Which, when you look at the value of most of the Rule 5 picks, you realize is not all that bad use of these particular resources.

World Series Game 3 lineups: Carlos Santana will be in left field

CLEVELAND, OH - OCTOBER 25:  Carlos Santana #41 of the Cleveland Indians warms up prior to Game One of the 2016 World Series against the Chicago Cubs at Progressive Field on October 25, 2016 in Cleveland, Ohio.  (Photo by Gregory Shamus/Getty Images)
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People have been drinking in Wrigleyville since before 8am this morning. There are throngs of people out on the streets and packing every bar in the vicinity and it’s still four hours until first pitch. I realize I’m an old man who rarely leaves his home, but that looks exhausting even by the standards of normal degenerates. Be safe, everyone!

As for the game, the Indians are doing it: Carlos Santana is playing left field, keeping his bat and he bat of Mike Napoli in the lineup. I mentioned this morning that Santana has played exactly one game in the outfield in his career, and that that came four years ago. Allow me to reiterate that. And to remind everyone that, in baseball, the ball tends to find you. I can picture a sinking liner to left right now and it’s not a pretty picture. If you’re an Indians fan, pray that I’m wrong, but don’t act like you can’t picture it too.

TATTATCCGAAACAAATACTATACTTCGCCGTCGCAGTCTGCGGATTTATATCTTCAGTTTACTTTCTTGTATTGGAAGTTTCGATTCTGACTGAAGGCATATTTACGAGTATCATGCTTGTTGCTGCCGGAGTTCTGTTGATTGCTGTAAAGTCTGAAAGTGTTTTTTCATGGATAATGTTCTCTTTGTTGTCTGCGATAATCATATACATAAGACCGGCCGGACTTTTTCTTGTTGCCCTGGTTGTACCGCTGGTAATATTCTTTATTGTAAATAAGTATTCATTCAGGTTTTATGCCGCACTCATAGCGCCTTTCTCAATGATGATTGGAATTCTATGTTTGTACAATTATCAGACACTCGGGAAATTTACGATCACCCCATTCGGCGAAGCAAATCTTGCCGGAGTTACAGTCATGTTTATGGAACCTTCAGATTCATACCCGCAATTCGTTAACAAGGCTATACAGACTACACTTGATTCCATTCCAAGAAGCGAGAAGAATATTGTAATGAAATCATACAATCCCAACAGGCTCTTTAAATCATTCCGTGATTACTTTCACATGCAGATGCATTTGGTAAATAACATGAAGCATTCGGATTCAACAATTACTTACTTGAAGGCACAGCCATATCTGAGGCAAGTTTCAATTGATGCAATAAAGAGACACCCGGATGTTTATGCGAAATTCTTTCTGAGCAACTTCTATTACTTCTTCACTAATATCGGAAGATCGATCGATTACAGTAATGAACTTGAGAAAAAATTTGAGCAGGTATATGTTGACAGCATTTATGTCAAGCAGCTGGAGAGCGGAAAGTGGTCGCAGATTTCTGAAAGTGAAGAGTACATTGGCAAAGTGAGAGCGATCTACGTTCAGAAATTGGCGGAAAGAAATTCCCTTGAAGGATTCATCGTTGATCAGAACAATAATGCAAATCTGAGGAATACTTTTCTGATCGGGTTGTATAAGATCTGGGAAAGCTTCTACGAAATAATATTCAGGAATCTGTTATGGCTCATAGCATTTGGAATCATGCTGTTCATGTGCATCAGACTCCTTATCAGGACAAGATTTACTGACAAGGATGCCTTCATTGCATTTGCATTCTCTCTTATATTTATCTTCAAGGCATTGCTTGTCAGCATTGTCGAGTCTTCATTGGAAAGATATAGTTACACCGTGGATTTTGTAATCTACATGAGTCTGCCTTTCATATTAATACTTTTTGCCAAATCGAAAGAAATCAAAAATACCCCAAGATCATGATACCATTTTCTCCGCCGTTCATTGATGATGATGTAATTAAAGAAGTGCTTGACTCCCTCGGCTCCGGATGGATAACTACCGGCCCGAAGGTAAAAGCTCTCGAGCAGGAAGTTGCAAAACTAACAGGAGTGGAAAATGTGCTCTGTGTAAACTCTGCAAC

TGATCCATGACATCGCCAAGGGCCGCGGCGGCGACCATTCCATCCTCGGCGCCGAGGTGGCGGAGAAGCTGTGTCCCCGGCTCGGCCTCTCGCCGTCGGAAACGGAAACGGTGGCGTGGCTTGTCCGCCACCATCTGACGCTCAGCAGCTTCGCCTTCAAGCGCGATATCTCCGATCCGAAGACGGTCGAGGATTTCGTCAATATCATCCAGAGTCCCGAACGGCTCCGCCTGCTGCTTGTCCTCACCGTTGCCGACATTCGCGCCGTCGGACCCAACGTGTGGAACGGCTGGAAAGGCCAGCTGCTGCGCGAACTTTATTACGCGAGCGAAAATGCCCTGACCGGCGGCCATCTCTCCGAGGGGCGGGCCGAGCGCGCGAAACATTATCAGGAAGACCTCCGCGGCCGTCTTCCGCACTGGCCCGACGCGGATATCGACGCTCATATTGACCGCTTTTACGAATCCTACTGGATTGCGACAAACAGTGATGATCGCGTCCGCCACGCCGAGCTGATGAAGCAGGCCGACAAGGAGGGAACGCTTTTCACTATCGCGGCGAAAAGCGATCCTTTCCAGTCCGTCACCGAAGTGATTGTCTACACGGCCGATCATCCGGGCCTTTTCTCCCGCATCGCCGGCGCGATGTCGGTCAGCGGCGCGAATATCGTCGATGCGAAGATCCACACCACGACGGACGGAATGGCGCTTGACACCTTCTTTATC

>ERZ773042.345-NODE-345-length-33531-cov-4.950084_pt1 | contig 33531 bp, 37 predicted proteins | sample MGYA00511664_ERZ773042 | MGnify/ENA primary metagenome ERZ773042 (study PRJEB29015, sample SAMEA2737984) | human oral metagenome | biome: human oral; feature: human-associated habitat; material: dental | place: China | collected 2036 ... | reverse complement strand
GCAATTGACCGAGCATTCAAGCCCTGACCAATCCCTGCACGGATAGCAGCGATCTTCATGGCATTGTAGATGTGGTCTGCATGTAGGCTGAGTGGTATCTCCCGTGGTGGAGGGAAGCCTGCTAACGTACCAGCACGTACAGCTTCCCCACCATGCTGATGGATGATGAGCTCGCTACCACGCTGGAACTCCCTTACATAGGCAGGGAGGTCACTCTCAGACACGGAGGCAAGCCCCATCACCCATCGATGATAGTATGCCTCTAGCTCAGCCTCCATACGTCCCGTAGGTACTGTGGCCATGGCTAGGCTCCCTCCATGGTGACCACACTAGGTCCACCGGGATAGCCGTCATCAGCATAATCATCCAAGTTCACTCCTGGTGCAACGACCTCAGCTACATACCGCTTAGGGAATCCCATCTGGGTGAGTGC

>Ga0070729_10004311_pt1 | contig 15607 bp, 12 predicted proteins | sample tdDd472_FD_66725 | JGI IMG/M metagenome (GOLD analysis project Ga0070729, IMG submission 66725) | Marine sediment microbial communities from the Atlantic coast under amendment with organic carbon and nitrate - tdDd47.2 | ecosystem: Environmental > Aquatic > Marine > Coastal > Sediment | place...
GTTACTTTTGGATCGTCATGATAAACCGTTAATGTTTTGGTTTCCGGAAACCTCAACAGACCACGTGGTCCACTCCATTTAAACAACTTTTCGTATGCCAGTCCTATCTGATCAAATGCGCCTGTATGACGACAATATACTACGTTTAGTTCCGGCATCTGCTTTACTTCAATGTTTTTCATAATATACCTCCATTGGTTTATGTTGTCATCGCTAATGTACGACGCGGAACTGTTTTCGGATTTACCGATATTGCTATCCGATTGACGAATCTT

Of course, this being baseball, he’ll probably rob someone of a homer and hit two himself while Napoli goes for the cycle. Never try to predict this stuff, folks.


1. Carlos Santana (S) LF
2. Jason Kipnis (L) 2B
3. Francisco Lindor (S) SS
4. Mike Napoli (R) 1B
5. Jose Ramirez (S) 3B
6. Lonnie Chisenhall (L) RF
7. Roberto Perez (R) C
8. Tyler Naquin (L) CF
9. Josh Tomlin (R) P


1. Dexter Fowler (S) CF
2. Kris Bryant (R) 3B
3. Anthony Rizzo (L) 1B
4. Ben Zobrist (S) LF
5. Willson Contreras (R) C
6. Jorge Soler (R) RF
7. Javier Baez (R) 2B
8. Addison Russell (R) SS
9. Kyle Hendricks (R) P

Ohio Governor John Kasich Says Baseball is dying, you guys

COLUMBUS, OH - MAY 4: Republican presidential candidate Ohio Gov. John Kasich speaks to the media announcing he is suspending his campaign May 4, 2016 in Columbus, Ohio. Kasich is the second Republican candidate within a day to drop out of the GOP race. (Photo by J.D. Pooley/Getty Images)